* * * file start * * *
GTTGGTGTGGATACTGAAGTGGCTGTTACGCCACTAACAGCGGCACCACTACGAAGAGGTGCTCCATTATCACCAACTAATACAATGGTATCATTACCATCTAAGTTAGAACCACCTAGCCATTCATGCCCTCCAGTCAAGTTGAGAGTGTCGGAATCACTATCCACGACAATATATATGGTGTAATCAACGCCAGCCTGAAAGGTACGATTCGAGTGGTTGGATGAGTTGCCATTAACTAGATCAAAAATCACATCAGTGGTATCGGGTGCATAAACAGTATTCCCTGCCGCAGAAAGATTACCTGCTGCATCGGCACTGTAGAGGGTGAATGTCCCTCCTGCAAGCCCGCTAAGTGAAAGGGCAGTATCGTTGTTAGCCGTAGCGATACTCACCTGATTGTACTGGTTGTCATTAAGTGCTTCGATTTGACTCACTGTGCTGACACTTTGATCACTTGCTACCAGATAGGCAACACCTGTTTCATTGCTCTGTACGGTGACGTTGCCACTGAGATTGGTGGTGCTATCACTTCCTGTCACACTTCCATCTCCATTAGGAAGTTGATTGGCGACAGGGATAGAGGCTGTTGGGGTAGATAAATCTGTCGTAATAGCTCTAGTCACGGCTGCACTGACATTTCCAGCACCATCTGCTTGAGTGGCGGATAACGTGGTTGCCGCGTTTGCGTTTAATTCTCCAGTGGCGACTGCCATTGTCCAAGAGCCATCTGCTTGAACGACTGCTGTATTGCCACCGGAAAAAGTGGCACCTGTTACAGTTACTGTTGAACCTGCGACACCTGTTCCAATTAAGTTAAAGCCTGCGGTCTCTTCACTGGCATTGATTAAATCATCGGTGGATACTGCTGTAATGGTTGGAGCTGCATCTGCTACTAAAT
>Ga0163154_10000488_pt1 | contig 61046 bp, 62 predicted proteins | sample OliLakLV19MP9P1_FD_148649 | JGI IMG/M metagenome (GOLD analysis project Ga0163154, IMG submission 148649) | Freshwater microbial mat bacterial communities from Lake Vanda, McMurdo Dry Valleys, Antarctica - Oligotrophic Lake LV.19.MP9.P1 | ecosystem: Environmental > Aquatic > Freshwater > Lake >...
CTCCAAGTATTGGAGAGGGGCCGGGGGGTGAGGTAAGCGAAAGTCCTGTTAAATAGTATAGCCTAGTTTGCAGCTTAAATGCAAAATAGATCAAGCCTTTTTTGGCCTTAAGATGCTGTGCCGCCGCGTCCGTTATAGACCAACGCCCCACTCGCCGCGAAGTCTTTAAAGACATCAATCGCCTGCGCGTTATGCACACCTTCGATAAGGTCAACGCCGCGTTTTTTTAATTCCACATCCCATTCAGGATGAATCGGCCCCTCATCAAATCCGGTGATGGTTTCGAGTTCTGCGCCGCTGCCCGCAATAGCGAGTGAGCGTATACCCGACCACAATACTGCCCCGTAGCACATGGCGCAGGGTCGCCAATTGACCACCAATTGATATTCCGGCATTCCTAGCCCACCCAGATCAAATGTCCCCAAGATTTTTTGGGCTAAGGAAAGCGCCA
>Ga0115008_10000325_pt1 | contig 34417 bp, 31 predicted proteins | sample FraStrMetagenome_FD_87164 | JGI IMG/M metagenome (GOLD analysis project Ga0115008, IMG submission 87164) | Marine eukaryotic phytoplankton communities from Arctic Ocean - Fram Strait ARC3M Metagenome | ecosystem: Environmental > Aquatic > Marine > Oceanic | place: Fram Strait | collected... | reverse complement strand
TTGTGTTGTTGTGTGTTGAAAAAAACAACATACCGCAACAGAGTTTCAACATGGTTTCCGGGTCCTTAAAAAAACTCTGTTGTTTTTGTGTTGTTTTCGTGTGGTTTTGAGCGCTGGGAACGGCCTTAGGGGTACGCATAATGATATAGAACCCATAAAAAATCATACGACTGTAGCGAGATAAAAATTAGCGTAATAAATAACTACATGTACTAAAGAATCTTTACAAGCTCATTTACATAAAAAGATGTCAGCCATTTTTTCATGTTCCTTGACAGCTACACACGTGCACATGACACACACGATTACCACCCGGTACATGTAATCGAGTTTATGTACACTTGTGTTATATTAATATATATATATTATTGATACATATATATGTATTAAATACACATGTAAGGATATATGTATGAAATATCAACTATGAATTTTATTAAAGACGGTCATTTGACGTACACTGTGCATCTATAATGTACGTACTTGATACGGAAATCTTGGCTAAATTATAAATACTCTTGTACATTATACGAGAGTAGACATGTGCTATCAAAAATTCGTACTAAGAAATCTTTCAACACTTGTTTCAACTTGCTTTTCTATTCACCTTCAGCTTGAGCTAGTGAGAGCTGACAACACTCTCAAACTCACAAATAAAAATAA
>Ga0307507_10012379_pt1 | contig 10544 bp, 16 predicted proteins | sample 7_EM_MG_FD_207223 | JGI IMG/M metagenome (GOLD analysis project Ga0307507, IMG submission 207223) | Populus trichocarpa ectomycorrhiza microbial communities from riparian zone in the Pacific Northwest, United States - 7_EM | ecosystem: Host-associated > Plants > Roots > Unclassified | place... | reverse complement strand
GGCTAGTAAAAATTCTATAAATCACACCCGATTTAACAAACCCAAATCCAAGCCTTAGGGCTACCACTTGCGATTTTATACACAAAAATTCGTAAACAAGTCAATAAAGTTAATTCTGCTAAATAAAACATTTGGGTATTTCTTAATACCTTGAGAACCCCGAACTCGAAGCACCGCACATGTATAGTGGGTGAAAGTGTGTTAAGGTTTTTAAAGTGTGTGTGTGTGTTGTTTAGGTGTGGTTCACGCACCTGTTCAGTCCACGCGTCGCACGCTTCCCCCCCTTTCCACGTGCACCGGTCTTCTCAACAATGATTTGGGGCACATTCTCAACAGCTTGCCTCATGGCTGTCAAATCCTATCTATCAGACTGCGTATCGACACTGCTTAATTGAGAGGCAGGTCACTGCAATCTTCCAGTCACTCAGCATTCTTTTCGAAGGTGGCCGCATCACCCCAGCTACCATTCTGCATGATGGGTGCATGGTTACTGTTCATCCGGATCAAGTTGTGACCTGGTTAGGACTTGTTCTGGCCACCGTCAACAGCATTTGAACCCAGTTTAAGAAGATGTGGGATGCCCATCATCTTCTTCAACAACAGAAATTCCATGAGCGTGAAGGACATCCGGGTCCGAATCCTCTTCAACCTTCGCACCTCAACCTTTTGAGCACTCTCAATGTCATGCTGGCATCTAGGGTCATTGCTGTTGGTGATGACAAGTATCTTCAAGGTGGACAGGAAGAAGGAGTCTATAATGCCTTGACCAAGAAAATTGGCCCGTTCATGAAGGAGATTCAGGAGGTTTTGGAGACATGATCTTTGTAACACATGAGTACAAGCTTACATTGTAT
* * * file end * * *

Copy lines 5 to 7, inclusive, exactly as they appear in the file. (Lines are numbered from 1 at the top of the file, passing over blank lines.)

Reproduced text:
TTGTGTTGTTGTGTGTTGAAAAAAACAACATACCGCAACAGAGTTTCAACATGGTTTCCGGGTCCTTAAAAAAACTCTGTTGTTTTTGTGTTGTTTTCGTGTGGTTTTGAGCGCTGGGAACGGCCTTAGGGGTACGCATAATGATATAGAACCCATAAAAAATCATACGACTGTAGCGAGATAAAAATTAGCGTAATAAATAACTACATGTACTAAAGAATCTTTACAAGCTCATTTACATAAAAAGATGTCAGCCATTTTTTCATGTTCCTTGACAGCTACACACGTGCACATGACACACACGATTACCACCCGGTACATGTAATCGAGTTTATGTACACTTGTGTTATATTAATATATATATATTATTGATACATATATATGTATTAAATACACATGTAAGGATATATGTATGAAATATCAACTATGAATTTTATTAAAGACGGTCATTTGACGTACACTGTGCATCTATAATGTACGTACTTGATACGGAAATCTTGGCTAAATTATAAATACTCTTGTACATTATACGAGAGTAGACATGTGCTATCAAAAATTCGTACTAAGAAATCTTTCAACACTTGTTTCAACTTGCTTTTCTATTCACCTTCAGCTTGAGCTAGTGAGAGCTGACAACACTCTCAAACTCACAAATAAAAATAA
>Ga0307507_10012379_pt1 | contig 10544 bp, 16 predicted proteins | sample 7_EM_MG_FD_207223 | JGI IMG/M metagenome (GOLD analysis project Ga0307507, IMG submission 207223) | Populus trichocarpa ectomycorrhiza microbial communities from riparian zone in the Pacific Northwest, United States - 7_EM | ecosystem: Host-associated > Plants > Roots > Unclassified | place... | reverse complement strand
GGCTAGTAAAAATTCTATAAATCACACCCGATTTAACAAACCCAAATCCAAGCCTTAGGGCTACCACTTGCGATTTTATACACAAAAATTCGTAAACAAGTCAATAAAGTTAATTCTGCTAAATAAAACATTTGGGTATTTCTTAATACCTTGAGAACCCCGAACTCGAAGCACCGCACATGTATAGTGGGTGAAAGTGTGTTAAGGTTTTTAAAGTGTGTGTGTGTGTTGTTTAGGTGTGGTTCACGCACCTGTTCAGTCCACGCGTCGCACGCTTCCCCCCCTTTCCACGTGCACCGGTCTTCTCAACAATGATTTGGGGCACATTCTCAACAGCTTGCCTCATGGCTGTCAAATCCTATCTATCAGACTGCGTATCGACACTGCTTAATTGAGAGGCAGGTCACTGCAATCTTCCAGTCACTCAGCATTCTTTTCGAAGGTGGCCGCATCACCCCAGCTACCATTCTGCATGATGGGTGCATGGTTACTGTTCATCCGGATCAAGTTGTGACCTGGTTAGGACTTGTTCTGGCCACCGTCAACAGCATTTGAACCCAGTTTAAGAAGATGTGGGATGCCCATCATCTTCTTCAACAACAGAAATTCCATGAGCGTGAAGGACATCCGGGTCCGAATCCTCTTCAACCTTCGCACCTCAACCTTTTGAGCACTCTCAATGTCATGCTGGCATCTAGGGTCATTGCTGTTGGTGATGACAAGTATCTTCAAGGTGGACAGGAAGAAGGAGTCTATAATGCCTTGACCAAGAAAATTGGCCCGTTCATGAAGGAGATTCAGGAGGTTTTGGAGACATGATCTTTGTAACACATGAGTACAAGCTTACATTGTAT